The bottom line here is that what you wear to worship should never be the hill you choose to die on. That being said, there are definitely a few reminders to keep in mind. Here are three, as any good preacher’s wife ought to do.

First, traditional views of modesty should be adhered to. Guys don’t really have to worry about this because polos and collared shirts are pretty standard and there’s really not a lot of inappropriateness there. Females have a lot more to consider. Them’s the breaks kids. We get prettier clothes but with great selection comes great responsibility. The parts of your body that need to be covered, keep them covered. Don’t make parents hope their kids don’t notice and ask for an explanation or make men refuse to serve communion in your vicinity because they can’t keep from seeing your lady business. Both have happened, and wouldn’t it be great if they didn’t again?

Second, when Paul is desiring that women dress modestly, he’s not referring to hemlines so much as an overall desire to be noticed. Do you spend your Sunday mornings making sure people will notice how on-point your outfit is? Cut it out; you’re missing the point. Do you purposefully dress down from everyone else so that you are ready to launch into a soapbox about their lack of real spirituality at a moment’s notice? You’re part of the problem. Churches around the world have different cultures and socioeconomic statuses. Dress with respect for God and for those around you and not in a way that is intended to call attention to yourself at all. That’s kind of the whole meaning of this whole modesty thing: not focusing on yourself.

And finally, quit paying attention to what others are wearing. Don’t assume how sincere another person’s faith is based on an outfit. They might have put a lot of thought into it and just come to a different conclusion than you. Dressing down doesn’t mean they don’t care enough and dressing up doesn’t mean they care more about appearances than God. It just means they might have a different cultural and generational perspective than you do. It might just mean that it’s laundry day and this was the only clean thing they found. Respect it. No matter what, they’re a soul that’s loved by God who is there to worship Him and fellowship with His body and that’s kind of the whole point of our gathering together anyway.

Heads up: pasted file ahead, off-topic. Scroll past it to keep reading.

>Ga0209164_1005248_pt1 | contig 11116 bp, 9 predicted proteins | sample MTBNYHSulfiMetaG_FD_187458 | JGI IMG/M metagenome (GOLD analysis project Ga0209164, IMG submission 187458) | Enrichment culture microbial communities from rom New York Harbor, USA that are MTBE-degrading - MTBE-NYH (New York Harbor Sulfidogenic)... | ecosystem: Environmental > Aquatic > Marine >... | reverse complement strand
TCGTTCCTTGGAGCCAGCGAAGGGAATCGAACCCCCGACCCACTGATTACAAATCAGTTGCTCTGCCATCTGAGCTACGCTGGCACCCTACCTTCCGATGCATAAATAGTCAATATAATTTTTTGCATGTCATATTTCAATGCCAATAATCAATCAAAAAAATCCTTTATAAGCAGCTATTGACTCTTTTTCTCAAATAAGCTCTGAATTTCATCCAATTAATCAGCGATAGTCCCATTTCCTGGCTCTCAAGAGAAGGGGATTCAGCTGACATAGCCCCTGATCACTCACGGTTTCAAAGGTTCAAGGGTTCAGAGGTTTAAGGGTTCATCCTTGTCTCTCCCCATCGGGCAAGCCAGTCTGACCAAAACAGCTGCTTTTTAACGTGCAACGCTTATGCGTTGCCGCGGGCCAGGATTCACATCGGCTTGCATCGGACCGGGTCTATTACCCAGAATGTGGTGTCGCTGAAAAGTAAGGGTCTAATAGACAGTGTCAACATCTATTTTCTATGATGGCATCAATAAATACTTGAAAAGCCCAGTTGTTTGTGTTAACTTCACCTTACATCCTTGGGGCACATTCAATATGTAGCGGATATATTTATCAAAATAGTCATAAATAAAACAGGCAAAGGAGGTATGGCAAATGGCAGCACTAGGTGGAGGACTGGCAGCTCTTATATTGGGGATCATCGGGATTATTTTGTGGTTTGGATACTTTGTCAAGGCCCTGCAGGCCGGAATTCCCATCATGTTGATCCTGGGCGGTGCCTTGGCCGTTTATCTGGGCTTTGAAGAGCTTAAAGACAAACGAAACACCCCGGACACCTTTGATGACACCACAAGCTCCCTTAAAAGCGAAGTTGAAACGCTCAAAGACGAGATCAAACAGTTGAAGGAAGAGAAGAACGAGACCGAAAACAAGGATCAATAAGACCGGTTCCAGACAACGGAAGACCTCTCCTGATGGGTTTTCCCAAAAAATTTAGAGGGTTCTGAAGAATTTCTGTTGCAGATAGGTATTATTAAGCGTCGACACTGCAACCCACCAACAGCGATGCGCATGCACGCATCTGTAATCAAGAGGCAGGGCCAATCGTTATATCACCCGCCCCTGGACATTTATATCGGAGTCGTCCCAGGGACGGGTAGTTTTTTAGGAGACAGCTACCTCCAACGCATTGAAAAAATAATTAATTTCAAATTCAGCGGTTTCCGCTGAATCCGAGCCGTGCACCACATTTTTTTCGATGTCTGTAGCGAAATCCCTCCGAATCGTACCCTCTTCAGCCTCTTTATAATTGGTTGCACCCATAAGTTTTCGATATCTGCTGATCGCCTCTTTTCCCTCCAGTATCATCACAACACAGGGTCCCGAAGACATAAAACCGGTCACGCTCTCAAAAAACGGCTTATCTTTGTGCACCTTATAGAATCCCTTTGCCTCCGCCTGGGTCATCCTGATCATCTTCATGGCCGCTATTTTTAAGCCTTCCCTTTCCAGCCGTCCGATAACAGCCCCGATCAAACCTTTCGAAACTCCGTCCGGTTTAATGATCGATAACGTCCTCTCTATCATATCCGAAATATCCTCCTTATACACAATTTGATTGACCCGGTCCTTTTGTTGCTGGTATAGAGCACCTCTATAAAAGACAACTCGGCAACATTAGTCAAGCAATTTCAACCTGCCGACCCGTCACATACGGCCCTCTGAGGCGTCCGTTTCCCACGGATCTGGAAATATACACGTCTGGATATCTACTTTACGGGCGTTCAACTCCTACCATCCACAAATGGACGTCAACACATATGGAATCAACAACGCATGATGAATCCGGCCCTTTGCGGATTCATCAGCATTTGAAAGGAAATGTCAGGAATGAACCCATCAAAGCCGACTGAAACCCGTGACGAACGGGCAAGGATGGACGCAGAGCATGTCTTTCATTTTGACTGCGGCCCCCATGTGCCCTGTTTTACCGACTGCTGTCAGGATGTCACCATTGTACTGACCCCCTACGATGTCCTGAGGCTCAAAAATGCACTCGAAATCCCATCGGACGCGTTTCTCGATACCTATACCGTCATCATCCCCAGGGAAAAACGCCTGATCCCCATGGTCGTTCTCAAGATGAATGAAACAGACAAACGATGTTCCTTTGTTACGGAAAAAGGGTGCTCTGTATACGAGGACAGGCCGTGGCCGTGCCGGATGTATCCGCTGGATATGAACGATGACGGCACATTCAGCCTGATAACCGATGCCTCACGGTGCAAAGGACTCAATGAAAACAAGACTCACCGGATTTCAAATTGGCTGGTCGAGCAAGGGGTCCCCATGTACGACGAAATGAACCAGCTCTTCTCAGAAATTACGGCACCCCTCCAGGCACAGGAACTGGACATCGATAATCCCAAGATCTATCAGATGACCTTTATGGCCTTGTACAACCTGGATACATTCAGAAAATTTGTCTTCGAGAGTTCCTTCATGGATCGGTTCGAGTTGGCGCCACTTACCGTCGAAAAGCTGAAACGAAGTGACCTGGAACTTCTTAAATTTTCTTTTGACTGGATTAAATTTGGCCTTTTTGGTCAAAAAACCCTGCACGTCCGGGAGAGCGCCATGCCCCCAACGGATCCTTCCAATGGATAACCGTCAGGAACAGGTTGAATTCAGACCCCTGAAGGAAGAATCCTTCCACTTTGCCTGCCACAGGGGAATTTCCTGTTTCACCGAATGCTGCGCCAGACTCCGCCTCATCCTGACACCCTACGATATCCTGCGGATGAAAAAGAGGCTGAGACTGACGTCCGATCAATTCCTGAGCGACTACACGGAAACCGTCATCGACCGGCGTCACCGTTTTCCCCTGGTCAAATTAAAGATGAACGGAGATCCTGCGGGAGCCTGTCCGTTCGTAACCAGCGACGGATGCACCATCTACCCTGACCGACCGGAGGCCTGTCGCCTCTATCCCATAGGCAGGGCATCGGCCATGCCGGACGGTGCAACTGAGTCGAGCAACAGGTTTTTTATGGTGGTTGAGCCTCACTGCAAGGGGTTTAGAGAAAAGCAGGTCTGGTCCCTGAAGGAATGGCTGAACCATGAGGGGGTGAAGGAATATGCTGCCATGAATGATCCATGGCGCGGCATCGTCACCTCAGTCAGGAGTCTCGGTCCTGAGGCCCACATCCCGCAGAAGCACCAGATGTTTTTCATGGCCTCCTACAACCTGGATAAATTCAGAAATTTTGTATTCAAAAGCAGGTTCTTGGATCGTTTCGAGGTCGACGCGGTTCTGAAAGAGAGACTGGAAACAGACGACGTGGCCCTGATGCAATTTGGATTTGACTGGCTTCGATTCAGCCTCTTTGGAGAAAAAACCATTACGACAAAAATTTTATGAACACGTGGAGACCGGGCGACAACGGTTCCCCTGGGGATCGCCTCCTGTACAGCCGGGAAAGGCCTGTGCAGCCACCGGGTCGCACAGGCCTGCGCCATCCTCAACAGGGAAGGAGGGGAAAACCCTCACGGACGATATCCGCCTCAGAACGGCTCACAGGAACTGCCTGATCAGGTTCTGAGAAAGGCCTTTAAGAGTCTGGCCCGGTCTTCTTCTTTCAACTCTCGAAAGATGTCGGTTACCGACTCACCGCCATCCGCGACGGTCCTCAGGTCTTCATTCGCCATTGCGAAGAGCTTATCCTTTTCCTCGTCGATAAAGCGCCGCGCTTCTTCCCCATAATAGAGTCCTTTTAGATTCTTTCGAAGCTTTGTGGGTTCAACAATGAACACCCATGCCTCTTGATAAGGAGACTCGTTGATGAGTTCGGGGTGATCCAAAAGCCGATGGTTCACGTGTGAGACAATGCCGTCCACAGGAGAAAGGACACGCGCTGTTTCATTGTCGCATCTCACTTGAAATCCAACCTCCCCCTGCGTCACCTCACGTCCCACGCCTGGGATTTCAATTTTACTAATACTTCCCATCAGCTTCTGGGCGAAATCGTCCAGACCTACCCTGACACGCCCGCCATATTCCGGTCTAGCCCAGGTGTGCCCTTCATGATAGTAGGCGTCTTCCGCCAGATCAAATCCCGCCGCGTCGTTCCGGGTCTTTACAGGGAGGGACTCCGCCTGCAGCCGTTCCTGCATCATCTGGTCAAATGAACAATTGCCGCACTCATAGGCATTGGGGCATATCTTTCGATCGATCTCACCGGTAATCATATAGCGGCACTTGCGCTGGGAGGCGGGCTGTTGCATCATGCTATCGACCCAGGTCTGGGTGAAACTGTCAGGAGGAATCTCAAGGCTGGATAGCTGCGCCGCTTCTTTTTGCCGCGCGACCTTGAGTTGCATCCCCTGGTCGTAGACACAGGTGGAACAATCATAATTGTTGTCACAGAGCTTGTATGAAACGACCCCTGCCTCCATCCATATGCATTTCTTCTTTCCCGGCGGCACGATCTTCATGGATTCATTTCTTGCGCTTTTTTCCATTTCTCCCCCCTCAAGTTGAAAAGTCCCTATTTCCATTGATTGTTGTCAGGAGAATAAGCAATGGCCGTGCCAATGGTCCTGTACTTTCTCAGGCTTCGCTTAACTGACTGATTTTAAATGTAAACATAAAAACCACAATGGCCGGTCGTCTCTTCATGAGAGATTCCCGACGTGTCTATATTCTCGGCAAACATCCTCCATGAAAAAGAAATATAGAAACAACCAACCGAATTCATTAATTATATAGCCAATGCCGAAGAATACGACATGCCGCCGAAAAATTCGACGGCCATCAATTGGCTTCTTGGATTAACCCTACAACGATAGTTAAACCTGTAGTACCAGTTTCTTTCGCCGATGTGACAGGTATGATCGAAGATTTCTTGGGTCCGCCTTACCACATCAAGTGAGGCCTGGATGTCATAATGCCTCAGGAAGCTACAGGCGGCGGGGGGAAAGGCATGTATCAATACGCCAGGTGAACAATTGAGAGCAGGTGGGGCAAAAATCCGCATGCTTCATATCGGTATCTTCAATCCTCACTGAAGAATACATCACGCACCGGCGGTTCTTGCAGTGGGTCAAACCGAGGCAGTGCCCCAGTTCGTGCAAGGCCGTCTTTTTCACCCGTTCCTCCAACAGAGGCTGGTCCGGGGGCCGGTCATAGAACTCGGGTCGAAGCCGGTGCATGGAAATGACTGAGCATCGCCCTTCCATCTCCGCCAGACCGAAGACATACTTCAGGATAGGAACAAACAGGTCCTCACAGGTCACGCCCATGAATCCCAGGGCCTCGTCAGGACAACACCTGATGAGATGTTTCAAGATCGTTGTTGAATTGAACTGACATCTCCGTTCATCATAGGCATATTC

A final disclaimer: all of this is really putting it at the extreme of what people might think. Luckily, I think the vast majority of Christians I know are usually just happy to be able to find a respite of peace, love, and friendship with each other and don’t give this topic quite as much thought on a day-to-day basis. Just remember that, heels or sandals, God loves you and so do I.

But if you’re wearing Crocs we need to talk.

In Him,

Lauren Bookout
About Lauren Bookout 48 Articles
I'm an Oklahoma girl living in Louisiana with my amazing husband Travis, and our sweet, busy son Oliver. My Masters is in school counseling and I love using that background to work with girl of all ages who are trying to find their place in the world and, more importantly, in God's church. When I'm not doing that, I stay busy as a photographer, speaker, and general preacher's wifery. I love my family, Oklahoma and Texas, being outdoors, wanderlusting, college football, and whatever whimsy is currently on my mind, but I try to live my life serving God in all that I do.